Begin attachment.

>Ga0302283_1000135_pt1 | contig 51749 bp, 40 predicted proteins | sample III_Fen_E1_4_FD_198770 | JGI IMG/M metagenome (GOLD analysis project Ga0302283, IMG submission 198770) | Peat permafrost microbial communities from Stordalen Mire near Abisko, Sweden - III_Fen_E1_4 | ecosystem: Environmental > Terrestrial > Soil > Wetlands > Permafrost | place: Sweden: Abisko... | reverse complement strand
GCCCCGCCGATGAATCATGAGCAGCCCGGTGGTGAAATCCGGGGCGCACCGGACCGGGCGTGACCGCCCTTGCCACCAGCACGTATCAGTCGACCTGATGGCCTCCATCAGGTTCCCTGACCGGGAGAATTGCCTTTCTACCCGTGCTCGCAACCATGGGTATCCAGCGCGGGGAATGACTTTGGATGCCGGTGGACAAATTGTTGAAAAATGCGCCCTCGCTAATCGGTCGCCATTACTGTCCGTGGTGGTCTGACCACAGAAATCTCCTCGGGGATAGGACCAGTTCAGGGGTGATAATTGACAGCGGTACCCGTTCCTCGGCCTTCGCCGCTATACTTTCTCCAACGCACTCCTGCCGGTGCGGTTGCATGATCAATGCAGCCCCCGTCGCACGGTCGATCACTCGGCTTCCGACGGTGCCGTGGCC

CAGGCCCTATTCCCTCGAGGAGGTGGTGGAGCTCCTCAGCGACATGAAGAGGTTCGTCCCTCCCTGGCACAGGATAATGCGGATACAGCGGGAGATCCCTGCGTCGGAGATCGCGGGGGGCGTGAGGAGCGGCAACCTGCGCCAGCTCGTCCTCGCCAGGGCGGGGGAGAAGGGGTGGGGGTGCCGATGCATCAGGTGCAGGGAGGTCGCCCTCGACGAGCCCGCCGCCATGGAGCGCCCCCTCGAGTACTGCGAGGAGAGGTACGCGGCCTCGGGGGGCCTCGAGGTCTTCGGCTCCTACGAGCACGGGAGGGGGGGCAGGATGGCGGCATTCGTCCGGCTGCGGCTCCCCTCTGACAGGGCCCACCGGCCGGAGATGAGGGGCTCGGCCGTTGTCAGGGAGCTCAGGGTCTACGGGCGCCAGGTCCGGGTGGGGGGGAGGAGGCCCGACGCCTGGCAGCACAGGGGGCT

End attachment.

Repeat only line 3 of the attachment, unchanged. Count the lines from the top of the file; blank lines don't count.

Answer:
CAGGCCCTATTCCCTCGAGGAGGTGGTGGAGCTCCTCAGCGACATGAAGAGGTTCGTCCCTCCCTGGCACAGGATAATGCGGATACAGCGGGAGATCCCTGCGTCGGAGATCGCGGGGGGCGTGAGGAGCGGCAACCTGCGCCAGCTCGTCCTCGCCAGGGCGGGGGAGAAGGGGTGGGGGTGCCGATGCATCAGGTGCAGGGAGGTCGCCCTCGACGAGCCCGCCGCCATGGAGCGCCCCCTCGAGTACTGCGAGGAGAGGTACGCGGCCTCGGGGGGCCTCGAGGTCTTCGGCTCCTACGAGCACGGGAGGGGGGGCAGGATGGCGGCATTCGTCCGGCTGCGGCTCCCCTCTGACAGGGCCCACCGGCCGGAGATGAGGGGCTCGGCCGTTGTCAGGGAGCTCAGGGTCTACGGGCGCCAGGTCCGGGTGGGGGGGAGGAGGCCCGACGCCTGGCAGCACAGGGGGCT